MANILA - A team of researchers commissioned by Microsoft co-founder Paul Allen has located the Japanese battleship Musashi in waters off the Philippines, a statement posted on the official website of the billionaire philanthropist on Wednesday said.
The discovery of the Musashi at the bottom of the Sibuyan Sea in the central Philippines on Sunday ended Allen's eight-year search for what is said to be one of the largest and most technologically advanced battleships in naval history.
The Yamato-class battleship was sunk by American forces during World War II on Oct. 24, 1944.
Allen, who co-founded Microsoft with Bill Gates in 1975, initially announced Tuesday on Twitter that his yacht M/Y Octopus had located the Musashi 1 kilometer under the Sibuyan Sea. A photograph of what he said was the Japanese imperial crest on the wrecked ship's bow accompanied the post.
He followed it with another photograph, showing a valve on the vessel, and the statement, "RIP crew of Musashi, appx 1023 lost," referring to the nearly half of the Musashi's 2,399 crew members who perished after U.S. forces attacked the ship with torpedoes and bombs.
"Since my youth, I have been fascinated with World War II history, inspired by my father's service in the U.S. Army. The Musashi is truly an engineering marvel and, as an engineer at heart, I have a deep appreciation for the technology and effort that went into its construction," Allen said in the statement.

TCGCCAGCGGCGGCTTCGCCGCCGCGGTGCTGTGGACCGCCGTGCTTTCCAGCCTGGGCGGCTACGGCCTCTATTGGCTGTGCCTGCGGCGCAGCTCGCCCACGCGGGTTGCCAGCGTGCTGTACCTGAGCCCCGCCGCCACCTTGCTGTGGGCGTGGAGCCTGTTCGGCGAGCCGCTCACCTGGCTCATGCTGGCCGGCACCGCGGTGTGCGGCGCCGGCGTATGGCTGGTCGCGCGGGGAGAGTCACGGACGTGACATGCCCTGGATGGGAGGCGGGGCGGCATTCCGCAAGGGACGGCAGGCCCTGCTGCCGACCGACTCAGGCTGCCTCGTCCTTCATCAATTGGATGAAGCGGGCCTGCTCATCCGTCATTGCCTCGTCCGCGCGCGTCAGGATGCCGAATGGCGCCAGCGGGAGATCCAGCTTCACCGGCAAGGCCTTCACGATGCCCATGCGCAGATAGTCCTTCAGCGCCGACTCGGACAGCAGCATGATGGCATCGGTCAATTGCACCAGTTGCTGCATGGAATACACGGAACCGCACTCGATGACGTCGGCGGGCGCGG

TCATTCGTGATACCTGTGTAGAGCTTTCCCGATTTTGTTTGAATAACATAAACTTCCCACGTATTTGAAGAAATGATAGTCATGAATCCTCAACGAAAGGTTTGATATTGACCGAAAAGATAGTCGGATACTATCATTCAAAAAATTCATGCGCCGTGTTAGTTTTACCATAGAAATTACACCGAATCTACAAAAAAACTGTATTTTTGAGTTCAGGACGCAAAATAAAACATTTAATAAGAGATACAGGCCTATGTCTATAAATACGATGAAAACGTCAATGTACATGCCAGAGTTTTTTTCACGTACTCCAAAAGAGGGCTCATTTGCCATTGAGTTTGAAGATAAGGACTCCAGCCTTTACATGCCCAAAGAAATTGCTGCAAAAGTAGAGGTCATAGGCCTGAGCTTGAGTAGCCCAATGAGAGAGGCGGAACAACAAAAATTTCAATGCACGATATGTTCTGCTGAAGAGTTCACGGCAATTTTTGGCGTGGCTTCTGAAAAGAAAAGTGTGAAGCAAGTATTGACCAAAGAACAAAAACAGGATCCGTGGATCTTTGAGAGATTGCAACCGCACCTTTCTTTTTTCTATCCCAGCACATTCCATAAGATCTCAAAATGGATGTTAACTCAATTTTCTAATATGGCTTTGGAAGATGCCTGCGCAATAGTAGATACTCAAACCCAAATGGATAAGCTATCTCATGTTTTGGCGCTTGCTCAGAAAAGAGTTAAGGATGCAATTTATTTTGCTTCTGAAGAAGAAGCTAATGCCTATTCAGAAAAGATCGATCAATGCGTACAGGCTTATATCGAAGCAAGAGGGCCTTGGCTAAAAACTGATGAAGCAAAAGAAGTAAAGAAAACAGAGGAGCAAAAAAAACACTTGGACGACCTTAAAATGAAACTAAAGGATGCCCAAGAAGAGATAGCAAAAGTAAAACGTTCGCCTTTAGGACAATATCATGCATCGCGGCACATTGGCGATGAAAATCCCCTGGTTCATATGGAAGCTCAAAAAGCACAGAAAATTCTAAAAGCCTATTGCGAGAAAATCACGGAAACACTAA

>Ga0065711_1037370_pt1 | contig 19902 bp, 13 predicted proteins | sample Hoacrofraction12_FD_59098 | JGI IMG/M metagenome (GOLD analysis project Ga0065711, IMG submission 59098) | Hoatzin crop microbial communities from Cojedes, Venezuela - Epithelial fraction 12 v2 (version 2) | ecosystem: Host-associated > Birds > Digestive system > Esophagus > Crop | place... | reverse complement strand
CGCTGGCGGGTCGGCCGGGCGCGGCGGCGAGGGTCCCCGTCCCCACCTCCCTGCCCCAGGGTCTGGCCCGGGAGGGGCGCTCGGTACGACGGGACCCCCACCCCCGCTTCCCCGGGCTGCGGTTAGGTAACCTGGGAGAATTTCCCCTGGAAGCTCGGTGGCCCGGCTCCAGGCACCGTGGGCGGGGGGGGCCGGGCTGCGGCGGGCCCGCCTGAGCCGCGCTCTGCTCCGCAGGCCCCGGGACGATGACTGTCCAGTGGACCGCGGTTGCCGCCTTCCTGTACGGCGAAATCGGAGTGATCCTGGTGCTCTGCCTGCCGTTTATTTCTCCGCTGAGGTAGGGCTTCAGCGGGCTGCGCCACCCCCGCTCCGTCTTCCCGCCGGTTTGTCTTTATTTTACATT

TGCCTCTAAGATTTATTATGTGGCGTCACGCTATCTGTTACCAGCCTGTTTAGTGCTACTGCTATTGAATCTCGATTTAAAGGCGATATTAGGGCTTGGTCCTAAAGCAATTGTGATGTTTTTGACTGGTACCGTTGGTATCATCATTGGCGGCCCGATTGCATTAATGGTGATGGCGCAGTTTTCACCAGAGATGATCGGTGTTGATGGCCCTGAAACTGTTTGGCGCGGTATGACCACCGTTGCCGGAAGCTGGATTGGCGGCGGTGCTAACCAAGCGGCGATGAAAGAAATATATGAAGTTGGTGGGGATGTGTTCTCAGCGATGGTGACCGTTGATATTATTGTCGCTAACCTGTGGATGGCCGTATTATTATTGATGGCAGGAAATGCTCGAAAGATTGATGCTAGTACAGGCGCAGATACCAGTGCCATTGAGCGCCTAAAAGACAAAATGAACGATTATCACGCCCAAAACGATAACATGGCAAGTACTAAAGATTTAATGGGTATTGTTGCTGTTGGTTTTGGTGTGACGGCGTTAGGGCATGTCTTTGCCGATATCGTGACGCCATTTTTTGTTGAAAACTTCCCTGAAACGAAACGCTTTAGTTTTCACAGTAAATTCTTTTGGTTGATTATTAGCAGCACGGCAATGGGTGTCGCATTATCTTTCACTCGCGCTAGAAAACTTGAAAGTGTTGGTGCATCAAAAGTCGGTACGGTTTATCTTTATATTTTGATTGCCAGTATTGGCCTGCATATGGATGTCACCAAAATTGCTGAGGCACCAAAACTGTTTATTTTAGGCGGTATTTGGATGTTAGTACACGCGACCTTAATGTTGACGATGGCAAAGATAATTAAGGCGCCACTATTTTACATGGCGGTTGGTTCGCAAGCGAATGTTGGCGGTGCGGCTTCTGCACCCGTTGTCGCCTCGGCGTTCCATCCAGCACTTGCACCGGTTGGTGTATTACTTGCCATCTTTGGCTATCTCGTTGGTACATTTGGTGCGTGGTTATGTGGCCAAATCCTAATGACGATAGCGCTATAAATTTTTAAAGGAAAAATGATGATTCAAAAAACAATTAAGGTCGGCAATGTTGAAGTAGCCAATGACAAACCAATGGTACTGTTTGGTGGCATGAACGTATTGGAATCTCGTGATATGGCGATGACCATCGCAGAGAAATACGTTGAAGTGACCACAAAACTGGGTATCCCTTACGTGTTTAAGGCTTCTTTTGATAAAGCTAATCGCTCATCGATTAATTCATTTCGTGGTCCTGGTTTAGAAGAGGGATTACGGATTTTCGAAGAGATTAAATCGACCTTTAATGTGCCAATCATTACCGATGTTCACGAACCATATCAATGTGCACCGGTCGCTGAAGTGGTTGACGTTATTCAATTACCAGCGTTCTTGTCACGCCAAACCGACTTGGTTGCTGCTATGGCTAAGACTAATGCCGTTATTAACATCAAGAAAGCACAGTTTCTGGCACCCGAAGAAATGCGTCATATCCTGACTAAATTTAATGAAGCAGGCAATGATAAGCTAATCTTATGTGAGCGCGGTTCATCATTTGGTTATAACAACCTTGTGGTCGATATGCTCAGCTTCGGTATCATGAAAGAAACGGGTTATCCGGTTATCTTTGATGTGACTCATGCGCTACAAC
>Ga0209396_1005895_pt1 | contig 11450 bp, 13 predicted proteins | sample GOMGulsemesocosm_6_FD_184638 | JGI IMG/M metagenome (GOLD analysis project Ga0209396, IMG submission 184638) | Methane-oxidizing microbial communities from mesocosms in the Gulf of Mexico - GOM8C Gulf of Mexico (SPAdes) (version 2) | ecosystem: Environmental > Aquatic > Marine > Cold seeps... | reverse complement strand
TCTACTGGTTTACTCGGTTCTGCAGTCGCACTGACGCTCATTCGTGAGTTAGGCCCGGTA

"I am honored to play a part in finding this key vessel in naval history and honoring the memory of the incredible bravery of the men who served aboard her," he added.
According to the statement, Allen first commissioned a survey of the ocean floor to determine the terrain, and the data gathered helped to rule out large areas for the search team.
The exploration team set out last month to conduct the final phase of the search using a BlueFin-12 Autonomous Underwater Vehicle, with the wreckage being detected on its third dive.
A 1 minute-long video of the wreckage posted on YouTube on Tuesday showed what appears to be a valve wheel, a plane-launching catapult, an anchor, and a teak Japanese imperial crest, among other objects.
"Mr. Allen and his research team are mindful of the responsibility related to the wreckage of the Musashi as a war grave and intend to work with the Japanese government to ensure the site is treated respectfully and in accordance with Japanese traditions," the statement said.
Kazushige Todaka, the director of the Kure Maritime Museum in Kure, western Japan, who is knowledgeable about Japanese warships, told Kyodo News that, based on what he saw in the video, the wreck is "no doubt" that of the long-lost battleship.
Todaka added that based on the shape of the bow and other features, as well as the location it was found, he determined that it is the Musashi.
The Musashi was commissioned in 1942, and was then the largest battleship in naval history. It was armor plated, measured 263 meters in length, and weighed 73,000 tons when fully loaded. Its sister ship, the Yamato, was sunk almost six months after the Musashi on its way to Okinawa.
The Musashi was involved in the Battle of Leyte in the Philippines when it went down.
Officials from the Philippine Coast Guard and the National Historical Commission of the Philippines were not aware of the exploration for the Musashi by Allen's surveillance team.